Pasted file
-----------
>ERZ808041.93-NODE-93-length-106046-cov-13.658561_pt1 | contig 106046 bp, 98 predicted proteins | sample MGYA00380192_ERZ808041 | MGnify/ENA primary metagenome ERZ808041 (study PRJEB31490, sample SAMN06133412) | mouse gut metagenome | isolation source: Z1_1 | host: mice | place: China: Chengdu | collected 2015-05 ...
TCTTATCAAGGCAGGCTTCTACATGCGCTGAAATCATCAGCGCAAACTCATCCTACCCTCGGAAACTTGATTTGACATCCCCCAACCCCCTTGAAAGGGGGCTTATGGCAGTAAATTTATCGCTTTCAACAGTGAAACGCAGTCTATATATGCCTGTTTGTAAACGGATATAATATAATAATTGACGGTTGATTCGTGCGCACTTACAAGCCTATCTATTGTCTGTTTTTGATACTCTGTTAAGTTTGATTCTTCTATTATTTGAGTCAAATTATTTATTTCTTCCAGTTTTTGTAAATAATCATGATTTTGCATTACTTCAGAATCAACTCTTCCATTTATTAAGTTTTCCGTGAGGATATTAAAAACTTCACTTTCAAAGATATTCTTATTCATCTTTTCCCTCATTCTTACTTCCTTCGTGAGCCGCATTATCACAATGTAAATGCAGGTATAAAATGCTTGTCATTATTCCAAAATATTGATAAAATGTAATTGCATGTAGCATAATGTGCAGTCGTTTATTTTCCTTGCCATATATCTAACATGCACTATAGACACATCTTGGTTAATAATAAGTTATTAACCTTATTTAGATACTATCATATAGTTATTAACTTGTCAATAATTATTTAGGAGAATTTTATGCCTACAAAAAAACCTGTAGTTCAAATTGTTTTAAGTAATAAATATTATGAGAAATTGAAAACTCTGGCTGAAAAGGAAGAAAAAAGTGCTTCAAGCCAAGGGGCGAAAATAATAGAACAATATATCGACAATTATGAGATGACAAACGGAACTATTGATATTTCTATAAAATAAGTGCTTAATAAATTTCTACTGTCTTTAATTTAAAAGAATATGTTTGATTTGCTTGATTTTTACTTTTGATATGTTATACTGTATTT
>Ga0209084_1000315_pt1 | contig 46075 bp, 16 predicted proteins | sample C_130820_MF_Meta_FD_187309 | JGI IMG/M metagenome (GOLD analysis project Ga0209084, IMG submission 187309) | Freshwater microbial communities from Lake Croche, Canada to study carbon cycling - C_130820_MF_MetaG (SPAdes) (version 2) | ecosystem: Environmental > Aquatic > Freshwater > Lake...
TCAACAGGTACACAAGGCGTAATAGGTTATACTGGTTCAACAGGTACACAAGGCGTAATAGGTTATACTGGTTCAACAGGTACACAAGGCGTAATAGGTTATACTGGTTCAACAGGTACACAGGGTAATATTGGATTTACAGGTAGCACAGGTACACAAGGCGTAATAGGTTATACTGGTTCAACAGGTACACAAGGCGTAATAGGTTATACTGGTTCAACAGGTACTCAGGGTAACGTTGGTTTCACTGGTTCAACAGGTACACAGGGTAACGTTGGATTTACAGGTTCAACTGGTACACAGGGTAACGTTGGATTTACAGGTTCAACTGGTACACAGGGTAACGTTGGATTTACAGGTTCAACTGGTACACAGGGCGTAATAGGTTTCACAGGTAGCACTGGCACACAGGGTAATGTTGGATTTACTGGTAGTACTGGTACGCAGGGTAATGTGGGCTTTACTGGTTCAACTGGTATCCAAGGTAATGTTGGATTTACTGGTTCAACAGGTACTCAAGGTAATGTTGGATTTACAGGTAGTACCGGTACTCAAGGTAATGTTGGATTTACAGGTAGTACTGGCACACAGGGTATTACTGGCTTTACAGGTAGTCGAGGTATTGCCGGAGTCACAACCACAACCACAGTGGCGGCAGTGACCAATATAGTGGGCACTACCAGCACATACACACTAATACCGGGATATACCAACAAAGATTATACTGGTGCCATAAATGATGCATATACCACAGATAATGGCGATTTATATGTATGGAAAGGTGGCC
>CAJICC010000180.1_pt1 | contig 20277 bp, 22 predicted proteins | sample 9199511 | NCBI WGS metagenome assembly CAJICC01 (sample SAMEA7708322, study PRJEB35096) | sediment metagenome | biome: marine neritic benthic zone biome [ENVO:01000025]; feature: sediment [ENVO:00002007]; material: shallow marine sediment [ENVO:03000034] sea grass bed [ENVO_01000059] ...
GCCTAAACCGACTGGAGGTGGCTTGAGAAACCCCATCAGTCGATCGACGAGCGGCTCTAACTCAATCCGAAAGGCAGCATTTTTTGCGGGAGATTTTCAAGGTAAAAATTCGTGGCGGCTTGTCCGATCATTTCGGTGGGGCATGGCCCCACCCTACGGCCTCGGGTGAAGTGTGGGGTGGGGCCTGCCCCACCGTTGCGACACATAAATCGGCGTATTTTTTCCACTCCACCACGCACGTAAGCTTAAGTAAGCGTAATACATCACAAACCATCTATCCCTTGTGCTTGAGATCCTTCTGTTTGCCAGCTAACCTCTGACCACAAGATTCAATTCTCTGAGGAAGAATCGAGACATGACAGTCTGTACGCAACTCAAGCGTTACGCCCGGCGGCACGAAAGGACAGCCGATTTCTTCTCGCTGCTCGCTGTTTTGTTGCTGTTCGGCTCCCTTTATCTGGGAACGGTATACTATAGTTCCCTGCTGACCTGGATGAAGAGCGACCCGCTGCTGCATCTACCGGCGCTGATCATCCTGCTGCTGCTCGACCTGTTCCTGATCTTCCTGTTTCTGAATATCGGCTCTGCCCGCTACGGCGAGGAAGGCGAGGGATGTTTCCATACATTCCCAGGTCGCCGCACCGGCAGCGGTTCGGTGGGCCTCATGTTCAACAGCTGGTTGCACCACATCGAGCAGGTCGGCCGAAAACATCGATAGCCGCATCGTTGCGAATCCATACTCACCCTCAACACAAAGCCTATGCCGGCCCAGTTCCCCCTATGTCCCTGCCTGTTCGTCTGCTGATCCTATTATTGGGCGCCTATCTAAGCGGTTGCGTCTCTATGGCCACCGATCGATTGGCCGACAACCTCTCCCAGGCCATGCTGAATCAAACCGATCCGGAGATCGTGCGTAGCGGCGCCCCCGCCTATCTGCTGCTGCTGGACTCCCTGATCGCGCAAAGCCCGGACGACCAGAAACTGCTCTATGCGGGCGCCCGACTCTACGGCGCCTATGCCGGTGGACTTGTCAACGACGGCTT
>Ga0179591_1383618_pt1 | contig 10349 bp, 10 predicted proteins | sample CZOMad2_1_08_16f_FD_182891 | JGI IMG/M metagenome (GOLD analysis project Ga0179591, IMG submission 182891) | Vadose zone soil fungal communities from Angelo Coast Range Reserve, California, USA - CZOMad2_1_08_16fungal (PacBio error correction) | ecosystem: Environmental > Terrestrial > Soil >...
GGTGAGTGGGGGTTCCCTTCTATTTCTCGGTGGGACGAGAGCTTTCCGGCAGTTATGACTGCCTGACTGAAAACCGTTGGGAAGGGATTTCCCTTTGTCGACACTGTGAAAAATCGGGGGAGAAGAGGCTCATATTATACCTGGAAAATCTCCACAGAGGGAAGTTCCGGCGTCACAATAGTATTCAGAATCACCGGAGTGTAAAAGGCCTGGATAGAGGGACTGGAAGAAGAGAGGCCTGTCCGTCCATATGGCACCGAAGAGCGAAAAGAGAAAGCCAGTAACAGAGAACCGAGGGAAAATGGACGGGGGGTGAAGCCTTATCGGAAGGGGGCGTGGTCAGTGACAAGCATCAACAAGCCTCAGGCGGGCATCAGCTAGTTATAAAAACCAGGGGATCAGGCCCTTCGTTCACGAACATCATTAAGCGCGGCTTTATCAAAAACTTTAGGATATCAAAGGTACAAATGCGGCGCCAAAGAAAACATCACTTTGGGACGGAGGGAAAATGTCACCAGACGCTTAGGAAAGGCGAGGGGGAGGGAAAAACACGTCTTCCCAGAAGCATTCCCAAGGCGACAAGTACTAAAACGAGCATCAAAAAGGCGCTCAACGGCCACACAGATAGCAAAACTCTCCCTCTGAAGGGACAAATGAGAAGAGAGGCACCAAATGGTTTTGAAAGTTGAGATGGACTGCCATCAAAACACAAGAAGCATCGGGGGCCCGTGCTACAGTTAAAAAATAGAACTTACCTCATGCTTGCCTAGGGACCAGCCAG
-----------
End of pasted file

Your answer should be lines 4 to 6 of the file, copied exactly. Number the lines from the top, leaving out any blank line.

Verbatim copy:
TCAACAGGTACACAAGGCGTAATAGGTTATACTGGTTCAACAGGTACACAAGGCGTAATAGGTTATACTGGTTCAACAGGTACACAAGGCGTAATAGGTTATACTGGTTCAACAGGTACACAGGGTAATATTGGATTTACAGGTAGCACAGGTACACAAGGCGTAATAGGTTATACTGGTTCAACAGGTACACAAGGCGTAATAGGTTATACTGGTTCAACAGGTACTCAGGGTAACGTTGGTTTCACTGGTTCAACAGGTACACAGGGTAACGTTGGATTTACAGGTTCAACTGGTACACAGGGTAACGTTGGATTTACAGGTTCAACTGGTACACAGGGTAACGTTGGATTTACAGGTTCAACTGGTACACAGGGCGTAATAGGTTTCACAGGTAGCACTGGCACACAGGGTAATGTTGGATTTACTGGTAGTACTGGTACGCAGGGTAATGTGGGCTTTACTGGTTCAACTGGTATCCAAGGTAATGTTGGATTTACTGGTTCAACAGGTACTCAAGGTAATGTTGGATTTACAGGTAGTACCGGTACTCAAGGTAATGTTGGATTTACAGGTAGTACTGGCACACAGGGTATTACTGGCTTTACAGGTAGTCGAGGTATTGCCGGAGTCACAACCACAACCACAGTGGCGGCAGTGACCAATATAGTGGGCACTACCAGCACATACACACTAATACCGGGATATACCAACAAAGATTATACTGGTGCCATAAATGATGCATATACCACAGATAATGGCGATTTATATGTATGGAAAGGTGGCC
>CAJICC010000180.1_pt1 | contig 20277 bp, 22 predicted proteins | sample 9199511 | NCBI WGS metagenome assembly CAJICC01 (sample SAMEA7708322, study PRJEB35096) | sediment metagenome | biome: marine neritic benthic zone biome [ENVO:01000025]; feature: sediment [ENVO:00002007]; material: shallow marine sediment [ENVO:03000034] sea grass bed [ENVO_01000059] ...
GCCTAAACCGACTGGAGGTGGCTTGAGAAACCCCATCAGTCGATCGACGAGCGGCTCTAACTCAATCCGAAAGGCAGCATTTTTTGCGGGAGATTTTCAAGGTAAAAATTCGTGGCGGCTTGTCCGATCATTTCGGTGGGGCATGGCCCCACCCTACGGCCTCGGGTGAAGTGTGGGGTGGGGCCTGCCCCACCGTTGCGACACATAAATCGGCGTATTTTTTCCACTCCACCACGCACGTAAGCTTAAGTAAGCGTAATACATCACAAACCATCTATCCCTTGTGCTTGAGATCCTTCTGTTTGCCAGCTAACCTCTGACCACAAGATTCAATTCTCTGAGGAAGAATCGAGACATGACAGTCTGTACGCAACTCAAGCGTTACGCCCGGCGGCACGAAAGGACAGCCGATTTCTTCTCGCTGCTCGCTGTTTTGTTGCTGTTCGGCTCCCTTTATCTGGGAACGGTATACTATAGTTCCCTGCTGACCTGGATGAAGAGCGACCCGCTGCTGCATCTACCGGCGCTGATCATCCTGCTGCTGCTCGACCTGTTCCTGATCTTCCTGTTTCTGAATATCGGCTCTGCCCGCTACGGCGAGGAAGGCGAGGGATGTTTCCATACATTCCCAGGTCGCCGCACCGGCAGCGGTTCGGTGGGCCTCATGTTCAACAGCTGGTTGCACCACATCGAGCAGGTCGGCCGAAAACATCGATAGCCGCATCGTTGCGAATCCATACTCACCCTCAACACAAAGCCTATGCCGGCCCAGTTCCCCCTATGTCCCTGCCTGTTCGTCTGCTGATCCTATTATTGGGCGCCTATCTAAGCGGTTGCGTCTCTATGGCCACCGATCGATTGGCCGACAACCTCTCCCAGGCCATGCTGAATCAAACCGATCCGGAGATCGTGCGTAGCGGCGCCCCCGCCTATCTGCTGCTGCTGGACTCCCTGATCGCGCAAAGCCCGGACGACCAGAAACTGCTCTATGCGGGCGCCCGACTCTACGGCGCCTATGCCGGTGGACTTGTCAACGACGGCTT